“We’re aware that a number of businesses have already made significant investments into Cisco platforms,” says Foddering. “If you look at our ONE strategy what we’ve done is actually look to embrace that installed base that’s out there already to allow them to build SDN into their strategy through programmable networks.” The platform is made up of three main features: the onePK platform kit for developers, which includes a set of application programming interfaces (APIs) that work across various Cisco products; Cisco ONE Controller Framework, which supports OpenFlow; and Overlay Network Technologies, which enable virtualised workloads to directly control network services.
Juniper, too, is not taking the threat lying down. In December 2012 the company acquired Contrail Systems for $176m. While that may not sound like a big deal, it is interesting to note the acquired company had no customers and had not shipped any products. The move was widely seen as evidence of just how seriously the established networking suppliers are taking this shift to software-defined networking. As well as that acquisition, Juniper has what it calls its six guiding principles for its SDN strategy, says Nigel Stephenson, head of cloud services marketing at Juniper.
First, the networking software must be separated into four distinct layers, or planes: management, services, control and forwarding. Stephenson explains that this helps to optimise each plane individually. Second, centralise certain aspects of the management, services and control software to lower operating costs and simplify design. Third, Stephenson says it is vital to use the cloud for scalability and flexible deployments.
Fourth is the creation of a platform for network applications, services and integration into management systems. The fifth principle is to standardise protocols. This helps when it comes to supporting different suppliers. Finally the sixth principle is to broadly apply SDN principles to all aspects of the network and its services. Stephenson says companies such as Juniper and Cisco had to react to the emergence of SDN: “It’s where the industry is going, and the alternative is to not progress as an industry,” he says.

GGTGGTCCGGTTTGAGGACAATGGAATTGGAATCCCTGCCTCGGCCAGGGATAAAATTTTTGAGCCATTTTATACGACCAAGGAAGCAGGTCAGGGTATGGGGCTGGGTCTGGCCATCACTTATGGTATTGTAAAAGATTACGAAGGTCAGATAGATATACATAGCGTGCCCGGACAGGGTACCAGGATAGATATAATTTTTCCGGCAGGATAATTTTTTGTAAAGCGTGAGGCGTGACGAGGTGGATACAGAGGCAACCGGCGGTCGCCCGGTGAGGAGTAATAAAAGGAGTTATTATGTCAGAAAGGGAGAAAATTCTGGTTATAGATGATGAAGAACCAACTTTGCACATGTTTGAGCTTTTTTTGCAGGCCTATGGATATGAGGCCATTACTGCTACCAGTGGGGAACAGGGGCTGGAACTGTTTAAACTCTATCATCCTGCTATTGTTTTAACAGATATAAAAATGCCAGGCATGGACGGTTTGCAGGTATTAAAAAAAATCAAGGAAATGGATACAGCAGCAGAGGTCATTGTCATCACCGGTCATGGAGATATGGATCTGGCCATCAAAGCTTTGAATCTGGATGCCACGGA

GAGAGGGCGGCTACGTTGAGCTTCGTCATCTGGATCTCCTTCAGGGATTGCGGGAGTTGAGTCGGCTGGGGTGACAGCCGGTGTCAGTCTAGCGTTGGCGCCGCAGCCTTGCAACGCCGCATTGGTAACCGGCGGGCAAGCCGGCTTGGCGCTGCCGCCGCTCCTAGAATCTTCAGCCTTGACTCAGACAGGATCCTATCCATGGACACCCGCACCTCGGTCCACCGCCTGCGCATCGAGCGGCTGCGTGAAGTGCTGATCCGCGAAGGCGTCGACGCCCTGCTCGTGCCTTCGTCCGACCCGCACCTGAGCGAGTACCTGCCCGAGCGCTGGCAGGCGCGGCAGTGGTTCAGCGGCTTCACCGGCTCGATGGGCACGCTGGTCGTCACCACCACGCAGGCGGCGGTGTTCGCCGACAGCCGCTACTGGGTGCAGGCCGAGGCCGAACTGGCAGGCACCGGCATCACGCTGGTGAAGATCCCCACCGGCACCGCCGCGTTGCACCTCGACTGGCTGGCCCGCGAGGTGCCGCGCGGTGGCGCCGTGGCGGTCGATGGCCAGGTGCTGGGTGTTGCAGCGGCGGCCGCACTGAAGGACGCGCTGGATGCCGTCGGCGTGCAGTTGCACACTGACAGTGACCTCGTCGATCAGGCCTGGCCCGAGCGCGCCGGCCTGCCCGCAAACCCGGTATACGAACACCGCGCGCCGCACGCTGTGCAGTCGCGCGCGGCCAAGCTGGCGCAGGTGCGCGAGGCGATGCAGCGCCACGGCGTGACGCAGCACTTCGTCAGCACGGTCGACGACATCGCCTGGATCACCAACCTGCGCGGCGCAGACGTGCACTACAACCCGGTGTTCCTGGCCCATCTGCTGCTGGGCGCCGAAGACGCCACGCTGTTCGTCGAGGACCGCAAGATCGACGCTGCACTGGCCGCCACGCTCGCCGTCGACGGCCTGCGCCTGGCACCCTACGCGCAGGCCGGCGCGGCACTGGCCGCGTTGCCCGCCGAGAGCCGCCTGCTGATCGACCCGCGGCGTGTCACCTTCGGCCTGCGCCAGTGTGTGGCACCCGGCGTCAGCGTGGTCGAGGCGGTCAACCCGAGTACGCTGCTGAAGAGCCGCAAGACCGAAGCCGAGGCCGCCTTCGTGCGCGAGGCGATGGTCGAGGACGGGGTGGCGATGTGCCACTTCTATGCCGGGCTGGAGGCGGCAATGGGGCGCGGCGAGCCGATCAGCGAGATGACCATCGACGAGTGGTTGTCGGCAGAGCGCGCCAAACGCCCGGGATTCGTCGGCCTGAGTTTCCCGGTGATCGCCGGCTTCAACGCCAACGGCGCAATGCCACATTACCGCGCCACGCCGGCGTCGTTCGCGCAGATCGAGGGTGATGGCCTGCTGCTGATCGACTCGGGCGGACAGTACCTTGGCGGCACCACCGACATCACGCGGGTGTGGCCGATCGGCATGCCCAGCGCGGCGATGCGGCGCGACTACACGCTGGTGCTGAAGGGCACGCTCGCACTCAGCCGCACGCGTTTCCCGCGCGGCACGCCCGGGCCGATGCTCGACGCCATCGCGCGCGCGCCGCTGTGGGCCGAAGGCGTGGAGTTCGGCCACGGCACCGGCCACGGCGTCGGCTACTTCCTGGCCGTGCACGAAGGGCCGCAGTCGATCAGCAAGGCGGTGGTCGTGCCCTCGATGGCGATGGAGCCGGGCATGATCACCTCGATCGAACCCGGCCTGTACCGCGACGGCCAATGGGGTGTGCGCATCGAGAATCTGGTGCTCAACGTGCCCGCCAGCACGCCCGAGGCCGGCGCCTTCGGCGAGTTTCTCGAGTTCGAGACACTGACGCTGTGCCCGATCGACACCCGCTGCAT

But while it may be where the industry is heading, it certainly is not there at the moment. Gartner’s Skorupa says SDN is nowhere on the adoption scale and other experts say similar things. The general consensus is that we are three to five years away from widespread adoption of SDN.
Because of that, there are very few companies using SDN in any meaningful way at the moment; it is still so new that most businesses looking at it have not got beyond the evaluation phase. Scientific research centre CERN is one organisation that has moved beyond evaluation.
The Geneva-based institute is working with HP to develop a load-balancing application, which will help to distribute the huge amount of data created by CERN across multiple devices such as firewalls and servers.
Google is another company that has jumped early into SDN, deploying it across the vast network that links all its datacentres together. Speaking at the Open Networking Summit in April 2012, Urs Holzle, senior vice-president of technical infrastructure at Google, said the deployment has improved the way data moves through Google’s internal network.
The company can now prioritise certain traffic, such as Gmail backups, to ensure they get through in a timely manner. Perhaps most impressively, Holzle told the conference that, in using SDN to intelligently manage the flow of traffic through its internal network, Google will eventually hit 100% network utilisation. In an industry where 30% to 40% is considered standard, that is a huge performance increase.
While the likes of HP, Dell and IBM have also made their moves in the SDN sector by declaring their support for the OpenFlow standards, it is perhaps the start-ups in this space that are causing the biggest disruptions. As well as Cisco’s and Juniper’s acquisitions of startups, VMware spent $1.26bn on Nicira, which was previously the leading light of SDN startups. That mantle has been passed to Big Switch Networks, co-founded by Kyle Forster, a former Cisco executive. It sits alongside Plumgrid and Embrane – which were also founded by ex-Cisco employees – as the next big things in SDN.
Big Switch Networks was founded in 2010 and at the centre of its portfolio is the Big Network Controller, which separates the hardware from the network, enabling IT to control the network from one management console. The company says software applications can be built on top of its technologies that can program and automate the underlying network fabric.
The potential of its technology has seen the likes of Goldman Sachs and Index Ventures invest in the company. Software-defined networking may be generating a huge amount of hype at the moment, but the message is that, while it will mark a huge change in the networking industry – for suppliers as well as users – it is perhaps too early to get really excited about it. The advice is to make sure it is on your radar, but wait for the technology to mature before you dive in.
This was first published in March 2013